Andersen, Systematics Join To Offer Technology Services
Both Firms Expect to Reach New Markets
Andersen Consulting and Systematics Financial Services Inc. have formed an alliance under which they will jointly market banking software, systems integration, and data processing services to financial institutions.
Systematics, a subsidiary of Alltel Corp., will use Andersen personnel to help install its software and provide consulting and technical expertise for bank clients that require such services. Andersen, in turn, will recommend Systematics' software and the data processing services it offers to bank clients that have hired the consulting firm for technology planning.
The two firms will work with each other exclusively in the United States. Never before has Andersen aligned itself with a single vendor's products. In the past, the consulting firm has formed partnerships with many companies marketing systems to banks.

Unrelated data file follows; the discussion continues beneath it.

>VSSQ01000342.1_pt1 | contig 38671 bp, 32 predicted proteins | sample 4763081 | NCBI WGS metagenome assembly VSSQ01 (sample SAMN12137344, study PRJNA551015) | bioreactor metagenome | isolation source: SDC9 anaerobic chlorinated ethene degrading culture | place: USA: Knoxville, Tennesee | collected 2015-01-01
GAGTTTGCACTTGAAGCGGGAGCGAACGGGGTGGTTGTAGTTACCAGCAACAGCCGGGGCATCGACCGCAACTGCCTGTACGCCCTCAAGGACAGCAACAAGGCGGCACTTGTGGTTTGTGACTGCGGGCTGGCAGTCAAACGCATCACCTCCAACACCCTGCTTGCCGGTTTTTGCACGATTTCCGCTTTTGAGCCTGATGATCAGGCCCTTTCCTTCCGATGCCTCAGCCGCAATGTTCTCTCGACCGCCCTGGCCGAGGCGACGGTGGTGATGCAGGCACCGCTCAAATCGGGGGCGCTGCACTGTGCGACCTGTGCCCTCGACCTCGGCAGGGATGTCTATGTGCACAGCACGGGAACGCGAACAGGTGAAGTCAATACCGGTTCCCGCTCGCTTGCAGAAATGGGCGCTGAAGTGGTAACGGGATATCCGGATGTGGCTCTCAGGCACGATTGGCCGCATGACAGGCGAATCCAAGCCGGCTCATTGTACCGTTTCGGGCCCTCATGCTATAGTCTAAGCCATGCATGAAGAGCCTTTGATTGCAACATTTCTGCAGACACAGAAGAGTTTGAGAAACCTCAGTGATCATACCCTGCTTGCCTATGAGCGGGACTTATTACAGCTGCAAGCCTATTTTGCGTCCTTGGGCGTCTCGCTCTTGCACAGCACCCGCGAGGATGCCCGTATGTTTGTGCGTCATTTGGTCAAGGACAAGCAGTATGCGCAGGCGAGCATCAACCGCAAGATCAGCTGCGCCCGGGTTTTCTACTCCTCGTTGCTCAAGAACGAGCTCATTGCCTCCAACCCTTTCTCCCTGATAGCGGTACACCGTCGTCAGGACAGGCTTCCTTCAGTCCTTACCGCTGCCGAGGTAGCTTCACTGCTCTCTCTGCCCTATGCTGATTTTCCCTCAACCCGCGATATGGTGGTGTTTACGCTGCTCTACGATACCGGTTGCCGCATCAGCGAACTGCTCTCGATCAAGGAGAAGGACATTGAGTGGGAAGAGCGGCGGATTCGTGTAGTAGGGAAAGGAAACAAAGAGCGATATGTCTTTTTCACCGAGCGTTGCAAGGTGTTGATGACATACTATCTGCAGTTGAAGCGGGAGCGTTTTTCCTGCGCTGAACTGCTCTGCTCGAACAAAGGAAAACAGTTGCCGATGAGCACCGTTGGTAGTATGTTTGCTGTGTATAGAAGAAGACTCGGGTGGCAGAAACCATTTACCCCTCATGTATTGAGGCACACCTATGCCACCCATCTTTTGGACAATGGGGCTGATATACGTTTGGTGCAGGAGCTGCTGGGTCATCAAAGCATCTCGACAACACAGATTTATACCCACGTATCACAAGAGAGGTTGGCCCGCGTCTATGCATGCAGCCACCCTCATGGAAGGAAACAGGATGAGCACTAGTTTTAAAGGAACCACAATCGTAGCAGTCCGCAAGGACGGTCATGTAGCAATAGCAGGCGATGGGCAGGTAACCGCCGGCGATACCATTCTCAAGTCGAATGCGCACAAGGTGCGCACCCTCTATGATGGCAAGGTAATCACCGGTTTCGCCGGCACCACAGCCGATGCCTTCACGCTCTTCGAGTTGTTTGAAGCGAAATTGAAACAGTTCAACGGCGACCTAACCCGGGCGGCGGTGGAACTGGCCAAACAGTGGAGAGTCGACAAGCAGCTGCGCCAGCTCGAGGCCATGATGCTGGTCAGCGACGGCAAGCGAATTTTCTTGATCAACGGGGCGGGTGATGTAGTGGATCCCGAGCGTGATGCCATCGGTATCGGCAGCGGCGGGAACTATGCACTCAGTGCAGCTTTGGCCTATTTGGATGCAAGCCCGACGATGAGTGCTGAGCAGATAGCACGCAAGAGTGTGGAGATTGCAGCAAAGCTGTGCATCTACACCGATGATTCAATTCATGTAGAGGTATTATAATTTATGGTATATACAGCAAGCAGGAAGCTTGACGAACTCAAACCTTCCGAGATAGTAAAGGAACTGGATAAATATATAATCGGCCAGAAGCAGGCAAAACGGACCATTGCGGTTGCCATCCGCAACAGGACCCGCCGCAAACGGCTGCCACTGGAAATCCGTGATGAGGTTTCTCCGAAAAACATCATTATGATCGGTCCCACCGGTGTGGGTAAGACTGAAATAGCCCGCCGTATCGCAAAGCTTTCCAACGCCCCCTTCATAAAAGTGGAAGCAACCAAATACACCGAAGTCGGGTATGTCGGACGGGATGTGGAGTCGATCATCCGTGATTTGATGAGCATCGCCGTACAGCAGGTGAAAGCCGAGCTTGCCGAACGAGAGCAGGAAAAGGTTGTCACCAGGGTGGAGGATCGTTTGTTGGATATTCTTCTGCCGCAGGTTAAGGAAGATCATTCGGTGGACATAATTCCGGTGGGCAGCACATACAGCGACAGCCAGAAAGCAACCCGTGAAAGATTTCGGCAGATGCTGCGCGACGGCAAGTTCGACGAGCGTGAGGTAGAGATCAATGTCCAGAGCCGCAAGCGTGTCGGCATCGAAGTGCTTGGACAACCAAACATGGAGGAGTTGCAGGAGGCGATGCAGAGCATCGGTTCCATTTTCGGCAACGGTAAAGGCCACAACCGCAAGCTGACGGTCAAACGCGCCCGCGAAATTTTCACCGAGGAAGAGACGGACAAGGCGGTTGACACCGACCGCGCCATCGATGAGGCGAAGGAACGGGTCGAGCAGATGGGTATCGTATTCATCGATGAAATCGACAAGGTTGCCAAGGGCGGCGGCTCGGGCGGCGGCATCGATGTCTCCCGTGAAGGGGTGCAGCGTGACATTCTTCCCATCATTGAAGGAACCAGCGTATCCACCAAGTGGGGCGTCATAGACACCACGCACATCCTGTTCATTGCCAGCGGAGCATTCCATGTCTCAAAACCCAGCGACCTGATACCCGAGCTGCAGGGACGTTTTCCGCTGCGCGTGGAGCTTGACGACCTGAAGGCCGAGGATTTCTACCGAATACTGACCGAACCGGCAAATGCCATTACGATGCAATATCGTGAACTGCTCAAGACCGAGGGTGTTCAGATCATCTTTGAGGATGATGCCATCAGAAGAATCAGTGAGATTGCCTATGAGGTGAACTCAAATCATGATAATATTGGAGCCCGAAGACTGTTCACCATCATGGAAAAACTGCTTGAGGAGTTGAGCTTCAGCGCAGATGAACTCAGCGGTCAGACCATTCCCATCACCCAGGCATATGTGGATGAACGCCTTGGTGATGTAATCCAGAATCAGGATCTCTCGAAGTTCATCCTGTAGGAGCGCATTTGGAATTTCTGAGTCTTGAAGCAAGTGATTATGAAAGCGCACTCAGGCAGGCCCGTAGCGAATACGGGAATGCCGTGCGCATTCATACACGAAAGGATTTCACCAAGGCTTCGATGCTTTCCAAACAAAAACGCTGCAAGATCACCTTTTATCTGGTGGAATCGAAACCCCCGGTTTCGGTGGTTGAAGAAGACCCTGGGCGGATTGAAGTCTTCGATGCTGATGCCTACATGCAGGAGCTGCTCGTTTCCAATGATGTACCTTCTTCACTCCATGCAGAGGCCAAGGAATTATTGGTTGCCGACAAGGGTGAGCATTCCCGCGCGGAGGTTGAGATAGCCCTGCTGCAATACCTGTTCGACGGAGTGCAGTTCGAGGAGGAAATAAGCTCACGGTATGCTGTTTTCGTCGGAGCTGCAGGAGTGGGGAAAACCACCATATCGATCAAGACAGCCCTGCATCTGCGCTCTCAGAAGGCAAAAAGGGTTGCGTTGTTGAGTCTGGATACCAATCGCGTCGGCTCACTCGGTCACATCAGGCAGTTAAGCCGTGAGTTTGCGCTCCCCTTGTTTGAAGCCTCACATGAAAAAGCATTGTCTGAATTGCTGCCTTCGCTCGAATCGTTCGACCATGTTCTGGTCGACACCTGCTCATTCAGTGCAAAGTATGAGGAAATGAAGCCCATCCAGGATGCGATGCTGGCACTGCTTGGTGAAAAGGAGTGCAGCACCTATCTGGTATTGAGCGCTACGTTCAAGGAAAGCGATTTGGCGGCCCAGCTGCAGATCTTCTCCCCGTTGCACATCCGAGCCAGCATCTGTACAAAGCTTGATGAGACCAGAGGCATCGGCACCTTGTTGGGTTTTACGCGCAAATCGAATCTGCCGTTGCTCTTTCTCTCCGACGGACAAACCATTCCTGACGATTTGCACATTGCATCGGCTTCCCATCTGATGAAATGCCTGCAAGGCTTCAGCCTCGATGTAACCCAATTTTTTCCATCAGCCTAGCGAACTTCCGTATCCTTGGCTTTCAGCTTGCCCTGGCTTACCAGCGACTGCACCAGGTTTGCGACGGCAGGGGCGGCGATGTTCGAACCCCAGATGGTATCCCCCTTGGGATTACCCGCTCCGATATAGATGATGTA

"We felt we needed hooks to good application software for banking," said William E. Storts, Andersen's managing partner for retail financial services.
The arrangement has benefits for both firms, officials said. The agreement will give Little Rock, Ark.-based Systematics a big-name technology partner with considerable contacts at the largest U.S. banks.
The partnership will give Chicago-based Andersen access to Systematics' regional data centers and its expertise in outsourcing, whereby banks turn their computer operations over to an outside firm. Andersen has been pursuing banks' outsourcing business with little success so far.
The deal also gives Andersen entree into small and medium-size institutions, which make up a significant portion of Systematics' clientele. It also helps Andersen diversify out of the business of strictly building custom software or providing software evaluation services for banks.
Mr. Storts and Systematics executives said the alliance would benefit bank customers because bundled application software and consulting services cost less than contracting for each service separately.
Consolidation in the industry and lower technology budgets are driving banks to purchase ready-made software instead of developing their own. It is also spurring big banks to consider outsourcing all or some of their technology operations.
Neither Systematics nor Andersen, by itself, could afford to develop in-house expertise to shore up product lines.